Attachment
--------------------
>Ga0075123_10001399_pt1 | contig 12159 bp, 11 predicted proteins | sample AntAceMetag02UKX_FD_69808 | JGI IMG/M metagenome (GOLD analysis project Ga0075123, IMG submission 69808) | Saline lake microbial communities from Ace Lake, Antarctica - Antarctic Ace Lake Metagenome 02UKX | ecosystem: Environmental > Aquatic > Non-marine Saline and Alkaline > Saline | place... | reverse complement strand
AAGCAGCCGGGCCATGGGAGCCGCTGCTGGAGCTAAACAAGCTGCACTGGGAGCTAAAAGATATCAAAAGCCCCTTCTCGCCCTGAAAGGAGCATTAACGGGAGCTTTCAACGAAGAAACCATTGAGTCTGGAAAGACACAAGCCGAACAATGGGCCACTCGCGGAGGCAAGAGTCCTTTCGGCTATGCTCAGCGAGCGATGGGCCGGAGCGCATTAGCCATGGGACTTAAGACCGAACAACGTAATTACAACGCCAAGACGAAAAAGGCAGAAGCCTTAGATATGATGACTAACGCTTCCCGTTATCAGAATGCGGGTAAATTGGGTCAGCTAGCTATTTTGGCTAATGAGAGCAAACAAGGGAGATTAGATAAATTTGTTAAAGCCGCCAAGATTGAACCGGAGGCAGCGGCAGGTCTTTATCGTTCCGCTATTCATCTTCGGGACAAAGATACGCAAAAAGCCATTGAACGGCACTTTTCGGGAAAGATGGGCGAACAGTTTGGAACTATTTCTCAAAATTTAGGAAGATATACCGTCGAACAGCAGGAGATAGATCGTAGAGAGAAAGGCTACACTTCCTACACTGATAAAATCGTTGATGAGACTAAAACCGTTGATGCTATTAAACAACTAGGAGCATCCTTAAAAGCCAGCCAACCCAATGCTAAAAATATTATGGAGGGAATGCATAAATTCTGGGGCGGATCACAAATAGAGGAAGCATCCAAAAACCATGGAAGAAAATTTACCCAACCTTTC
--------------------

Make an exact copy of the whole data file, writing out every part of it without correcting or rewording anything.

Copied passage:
>Ga0075123_10001399_pt1 | contig 12159 bp, 11 predicted proteins | sample AntAceMetag02UKX_FD_69808 | JGI IMG/M metagenome (GOLD analysis project Ga0075123, IMG submission 69808) | Saline lake microbial communities from Ace Lake, Antarctica - Antarctic Ace Lake Metagenome 02UKX | ecosystem: Environmental > Aquatic > Non-marine Saline and Alkaline > Saline | place... | reverse complement strand
AAGCAGCCGGGCCATGGGAGCCGCTGCTGGAGCTAAACAAGCTGCACTGGGAGCTAAAAGATATCAAAAGCCCCTTCTCGCCCTGAAAGGAGCATTAACGGGAGCTTTCAACGAAGAAACCATTGAGTCTGGAAAGACACAAGCCGAACAATGGGCCACTCGCGGAGGCAAGAGTCCTTTCGGCTATGCTCAGCGAGCGATGGGCCGGAGCGCATTAGCCATGGGACTTAAGACCGAACAACGTAATTACAACGCCAAGACGAAAAAGGCAGAAGCCTTAGATATGATGACTAACGCTTCCCGTTATCAGAATGCGGGTAAATTGGGTCAGCTAGCTATTTTGGCTAATGAGAGCAAACAAGGGAGATTAGATAAATTTGTTAAAGCCGCCAAGATTGAACCGGAGGCAGCGGCAGGTCTTTATCGTTCCGCTATTCATCTTCGGGACAAAGATACGCAAAAAGCCATTGAACGGCACTTTTCGGGAAAGATGGGCGAACAGTTTGGAACTATTTCTCAAAATTTAGGAAGATATACCGTCGAACAGCAGGAGATAGATCGTAGAGAGAAAGGCTACACTTCCTACACTGATAAAATCGTTGATGAGACTAAAACCGTTGATGCTATTAAACAACTAGGAGCATCCTTAAAAGCCAGCCAACCCAATGCTAAAAATATTATGGAGGGAATGCATAAATTCTGGGGCGGATCACAAATAGAGGAAGCATCCAAAAACCATGGAAGAAAATTTACCCAACCTTTC